The University of Southampton
University of Southampton Institutional Repository

Peacetech practices and their potentials for empowerment, participation and peace

Peacetech practices and their potentials for empowerment, participation and peace
Peacetech practices and their potentials for empowerment, participation and peace
This thesis takes as its starting point the empowerment and participatory potentials of Information and Communication Technologies (ICTs) for peacebuilding that ubiquitous availability – even in conflict-affected area – seemingly presents. It seeks to explore the nature and extent of this transformative potential. It shows that the way this question has been framed to date leads to subtle and often implicit forms of technological determinism, where hopes are placed on new technologies to fix longstanding issues within peacebuilding. This thesis therefore proposes combining a practice lens with a performative view of the materiality of technologies. This performative view is translated in the concept of ‘affordances’ of ICTs – the possibilities offered for action. And so rather than asking whether new technologies can empower peacebuilders, it reframes the question towards how ICTs are actually being used in practice – what affordances are being leveraged – and whether these practices support or hinder the empowerment and participatory potentials often attributed to ICTs in peacebuilding. Practice is conceptualised as composed of three main elements: materials (including technological affordances), competence and meanings.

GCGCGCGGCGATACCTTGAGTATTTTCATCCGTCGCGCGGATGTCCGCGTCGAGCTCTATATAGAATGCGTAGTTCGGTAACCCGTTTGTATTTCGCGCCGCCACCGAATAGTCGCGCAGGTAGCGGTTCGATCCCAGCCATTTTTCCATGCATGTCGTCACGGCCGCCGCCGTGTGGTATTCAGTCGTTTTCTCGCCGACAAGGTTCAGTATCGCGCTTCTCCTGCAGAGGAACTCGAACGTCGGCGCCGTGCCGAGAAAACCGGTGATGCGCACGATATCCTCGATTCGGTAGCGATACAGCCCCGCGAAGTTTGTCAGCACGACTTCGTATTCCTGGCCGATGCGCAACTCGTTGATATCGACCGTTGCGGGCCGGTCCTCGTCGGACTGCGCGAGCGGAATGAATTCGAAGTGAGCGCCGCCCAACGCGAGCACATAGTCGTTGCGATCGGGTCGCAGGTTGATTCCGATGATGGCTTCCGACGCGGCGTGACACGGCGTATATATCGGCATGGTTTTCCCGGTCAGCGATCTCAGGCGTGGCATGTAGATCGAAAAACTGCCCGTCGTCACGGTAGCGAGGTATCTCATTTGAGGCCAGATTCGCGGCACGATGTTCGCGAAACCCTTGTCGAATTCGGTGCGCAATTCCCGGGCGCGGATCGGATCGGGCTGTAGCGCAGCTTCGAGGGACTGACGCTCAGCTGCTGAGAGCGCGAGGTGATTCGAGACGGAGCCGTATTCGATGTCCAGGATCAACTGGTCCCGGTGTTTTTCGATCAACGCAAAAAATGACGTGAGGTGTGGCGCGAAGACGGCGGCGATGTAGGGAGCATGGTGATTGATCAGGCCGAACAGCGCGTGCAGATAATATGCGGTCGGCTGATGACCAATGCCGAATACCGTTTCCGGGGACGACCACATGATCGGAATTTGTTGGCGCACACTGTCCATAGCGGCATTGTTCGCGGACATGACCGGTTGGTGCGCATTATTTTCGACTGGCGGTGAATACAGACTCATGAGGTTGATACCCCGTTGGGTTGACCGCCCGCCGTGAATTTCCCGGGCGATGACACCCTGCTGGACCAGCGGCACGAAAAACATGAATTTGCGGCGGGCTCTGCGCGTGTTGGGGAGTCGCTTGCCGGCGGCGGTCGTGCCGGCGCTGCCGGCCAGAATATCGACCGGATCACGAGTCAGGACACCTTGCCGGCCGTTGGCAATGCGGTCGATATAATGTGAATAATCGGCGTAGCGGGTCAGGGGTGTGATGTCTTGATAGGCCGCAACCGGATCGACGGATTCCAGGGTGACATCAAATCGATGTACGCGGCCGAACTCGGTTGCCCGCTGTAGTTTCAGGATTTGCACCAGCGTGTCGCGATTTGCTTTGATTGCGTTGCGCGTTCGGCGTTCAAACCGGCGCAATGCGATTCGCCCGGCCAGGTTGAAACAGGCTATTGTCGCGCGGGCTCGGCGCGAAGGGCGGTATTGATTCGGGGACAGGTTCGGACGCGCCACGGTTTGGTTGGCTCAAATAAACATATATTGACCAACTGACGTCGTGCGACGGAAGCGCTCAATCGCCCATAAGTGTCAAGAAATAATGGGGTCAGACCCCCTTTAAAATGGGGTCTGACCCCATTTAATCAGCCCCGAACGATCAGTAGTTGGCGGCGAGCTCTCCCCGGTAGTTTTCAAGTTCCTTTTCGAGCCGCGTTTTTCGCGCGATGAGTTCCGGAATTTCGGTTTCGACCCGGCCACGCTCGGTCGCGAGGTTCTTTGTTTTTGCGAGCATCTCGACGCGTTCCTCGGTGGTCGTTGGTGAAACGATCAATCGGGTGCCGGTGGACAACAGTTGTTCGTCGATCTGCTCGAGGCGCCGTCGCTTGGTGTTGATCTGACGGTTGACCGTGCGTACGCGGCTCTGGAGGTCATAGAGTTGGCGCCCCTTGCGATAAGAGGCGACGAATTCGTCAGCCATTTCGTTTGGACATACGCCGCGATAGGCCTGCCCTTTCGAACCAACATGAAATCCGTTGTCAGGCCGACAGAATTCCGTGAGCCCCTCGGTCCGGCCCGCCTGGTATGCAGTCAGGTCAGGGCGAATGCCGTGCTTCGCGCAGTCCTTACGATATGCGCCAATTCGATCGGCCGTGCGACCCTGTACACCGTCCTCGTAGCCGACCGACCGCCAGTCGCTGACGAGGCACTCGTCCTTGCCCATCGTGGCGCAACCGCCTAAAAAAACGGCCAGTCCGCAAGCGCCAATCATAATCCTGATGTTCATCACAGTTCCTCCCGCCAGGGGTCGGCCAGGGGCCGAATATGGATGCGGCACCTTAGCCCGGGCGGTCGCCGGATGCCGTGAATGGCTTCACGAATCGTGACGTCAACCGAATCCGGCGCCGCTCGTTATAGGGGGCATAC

The empirical focus of this thesis is on the Build Peace community of practice, a first global community dedicated to peacetech – the practice of using ICTs for peacebuilding. First an analysis of Build Peace discursive and material practices constructs peacetech practices-asentities to show what its constitutive elements are and how they are integrated together. The second empirical section of the thesis focuses on the performance of peacetech practices through ethnographic observation of a peacetech project in Burundi. It examines both the project’s implementation and the development of its technology. The insights generated from this mixed method approach show that ICTs can indeed afford greater participation in peacebuilding and initiate new forms of engagement in these processes, potentially resulting in empowerment. However this is less due to their ubiquitous availability and more to a combination of various technological affordances unfolding within managed, facilitated processes by actors already engaged in peacebuilding at the local level. More fundamentally this thesis shows that despite aspirations to the contrary, peacetech practices are more likely at this stage to replicate traditional peacebuilding practices than transcend them. This means that power imbalances lamented by decades of peacebuilding literature are not fixed by the availability of new ICTs, even though the technological affordances for such transformative potentials do exist. This thesis analyses some of the reasons why these are currently not actualised and proposes some ways forward for practitioners and policy makers.
University of Southampton
Gaskell, Jennifer Rhian
9653ac56-1d66-4d76-93dc-8064edbe5f99
Gaskell, Jennifer Rhian
9653ac56-1d66-4d76-93dc-8064edbe5f99
Halford, Susan
5a746e26-6798-4dfe-a77e-3c65871ca2d2
Weal, Mark
e8fd30a6-c060-41c5-b388-ca52c81032a4
Stoker, Gerry
ca87d03e-eefd-42c0-88f9-9c48d92a552a

Gaskell, Jennifer Rhian (2019) Peacetech practices and their potentials for empowerment, participation and peace. University of Southampton, Doctoral Thesis.

Record type: Thesis (Doctoral)

Abstract